The latest updates in prosthetic limbs

October 2018

The loss of a limb causes huge physical and emotional difficulties.  After amputation of her legs and hands, Helen Smith wrote in our Book of Experience: ‘I was completely and utterly devastated… my life as I had known it was gone forever.’

Around a third of people that contract meningitis are left with limb loss, which can have a profound impact on a person’s quality of life. The use of prosthetics can be an enormous help to regain independence, and to live an active life which may have been thought to be lost. With the aid of prosthetics, Helen now lives an incredibly rounded life. 

‘I have new arms and legs I can walk and run with. I live with my partner and I have a dog, I can write, draw, type, drive, cook and even ski and I work full time’. - Helen Smith

Unfortunately, prosthetics do have usage and monetary limitations. Overuse of a prosthetic can cause the deterioration of the skin where the prosthetic is attached. Prosthetics often take months to produce and there is a limit to their functionality. Furthermore, the surgery required to fit prosthetics comes with its own set of risks.

Celebrity patron Jonnie Peacock with MRF young Ambassador Sofia Crockatt and Cieran Kelso, all of whom lost limbs to meningitis, at this year’s Superhero Series triathlon.


However, technology continues to make great strides forward. We’ve rounded up just a few of the ways that prosthetic limbs are improving year on year.

Prosthetics that can sense

Scientists have created artificial nerves that could be used to restore the sense of touch – including texture, pressure and heat. The artificial nerves, which can be produced in bulk inexpensively, are able to be connected to human bodies as they are made of an organic pliable material, similar to human nerves. These nerves integrated into artificial limbs could give wearers a better ability to use their prosthetics, as well as increase the functions the limbs can perform. For more information, please visit this link

3D printed prosthetics

3D printing can quickly and cheaply create tailored items for industries from aeronautical to jewellery making. This technology is now being utilised in the medical market to create prosthetic limbs. There are many advantages to 3D printing artificial limbs; they are lightweight, cheap and fast to produce, and designs can be enlarged and reprinted when wearers grow. These advantages are particularly beneficial as many children dislike traditional, more expensive, prosthetics as they consider them cumbersome and require a new artificial limb every couple of years due to growth. Although these advantages come at the cost of sophistication of design and sometimes usability, 3D printed prosthetics could make a huge difference to people across the world. For more information, please visit this link.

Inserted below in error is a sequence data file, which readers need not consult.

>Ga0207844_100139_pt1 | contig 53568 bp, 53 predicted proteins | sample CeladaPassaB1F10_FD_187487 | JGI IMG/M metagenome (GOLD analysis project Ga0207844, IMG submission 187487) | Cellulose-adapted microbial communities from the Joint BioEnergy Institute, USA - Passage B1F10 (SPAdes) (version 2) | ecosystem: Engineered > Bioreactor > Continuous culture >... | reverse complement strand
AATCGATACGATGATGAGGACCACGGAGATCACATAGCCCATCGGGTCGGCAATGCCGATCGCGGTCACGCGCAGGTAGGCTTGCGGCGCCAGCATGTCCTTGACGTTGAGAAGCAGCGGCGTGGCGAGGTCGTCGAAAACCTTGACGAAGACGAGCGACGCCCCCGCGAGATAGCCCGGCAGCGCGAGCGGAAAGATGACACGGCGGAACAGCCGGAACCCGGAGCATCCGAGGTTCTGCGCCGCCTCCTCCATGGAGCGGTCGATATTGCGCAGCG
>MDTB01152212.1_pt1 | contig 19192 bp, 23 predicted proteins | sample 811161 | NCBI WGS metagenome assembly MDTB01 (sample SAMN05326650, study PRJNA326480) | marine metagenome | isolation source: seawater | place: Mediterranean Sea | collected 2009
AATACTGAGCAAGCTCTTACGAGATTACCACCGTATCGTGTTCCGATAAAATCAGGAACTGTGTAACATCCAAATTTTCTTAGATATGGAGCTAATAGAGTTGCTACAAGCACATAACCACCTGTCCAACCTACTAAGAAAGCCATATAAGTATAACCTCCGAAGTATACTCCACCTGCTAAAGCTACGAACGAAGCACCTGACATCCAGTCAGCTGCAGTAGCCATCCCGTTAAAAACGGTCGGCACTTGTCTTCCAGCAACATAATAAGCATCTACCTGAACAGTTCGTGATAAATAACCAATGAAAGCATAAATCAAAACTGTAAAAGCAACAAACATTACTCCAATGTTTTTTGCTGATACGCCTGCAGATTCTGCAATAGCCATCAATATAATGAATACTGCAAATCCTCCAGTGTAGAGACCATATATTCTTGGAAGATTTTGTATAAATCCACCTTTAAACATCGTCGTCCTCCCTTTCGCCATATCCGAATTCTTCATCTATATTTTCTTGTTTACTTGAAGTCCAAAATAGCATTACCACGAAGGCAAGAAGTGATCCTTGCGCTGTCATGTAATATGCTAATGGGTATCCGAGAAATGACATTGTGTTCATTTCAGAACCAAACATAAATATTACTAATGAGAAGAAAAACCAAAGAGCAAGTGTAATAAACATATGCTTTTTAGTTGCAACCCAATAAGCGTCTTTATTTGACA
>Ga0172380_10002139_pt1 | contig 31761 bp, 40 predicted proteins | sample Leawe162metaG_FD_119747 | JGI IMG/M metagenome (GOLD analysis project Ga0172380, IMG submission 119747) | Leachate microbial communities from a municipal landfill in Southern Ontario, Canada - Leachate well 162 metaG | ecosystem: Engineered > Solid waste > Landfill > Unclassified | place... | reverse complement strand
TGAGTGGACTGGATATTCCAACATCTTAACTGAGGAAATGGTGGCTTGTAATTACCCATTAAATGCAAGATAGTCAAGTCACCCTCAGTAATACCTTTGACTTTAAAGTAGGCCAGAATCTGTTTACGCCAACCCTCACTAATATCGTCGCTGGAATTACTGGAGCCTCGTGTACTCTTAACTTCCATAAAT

Special coating to prevent infection

Serious bacterial infection can be a risk when undergoing joint replacement surgery. Swelling and redness are common after this type of surgery but, in some people, low-grade chronic infections can last for months - causing bone loss which may lead to implant loosening, and ultimately the failure of the new prosthesis.  In late 2016, scientists at Johns Hopkins University demonstrated that a “novel coating they made with antibiotic-releasing nanofibers” could help prevent at least some of these infections, making this kind of surgery a far safer option. Click here to find out more.

Each year brings new advancements in the field of prosthetics and, we hope, greater accessibility. Many of our Ambassadors have suffered limb loss due to meningitis and septicaemia, and are great examples of how fulfilling life can continue to be even after amputation.

On Friday 26th October, Meningitis Research Foundation are hosting our annual ‘Pushing the Boundaries’ event, a free support day designed for families with children aged 0-16 years who have lost limbs due to meningitis and septicaemia.

If you have suffered limb loss due to meningitis and septicaemia and would like someone to talk to, please don’t hesitate to reach out to our professional helpline team:

Since the charity was founded in 1989, we have awarded 161 research grants. The total value of our investment in vital scientific research is over £19.1 million (€24.7 million).
You don’t need to face meningitis and sepsis alone
A global vision for meningitis by 2030 and an action plan to get there.

About the author

Erin Gilbert
Community Fundraiser

Hi I’m Erin and I started at MRF as the Office Administrator at our head office in Bristol. I have recently moved to the role of Community Fundraiser. I am inspired every day by the hard work of my colleagues and the achievements of our members.

Tel: 0333 405 6274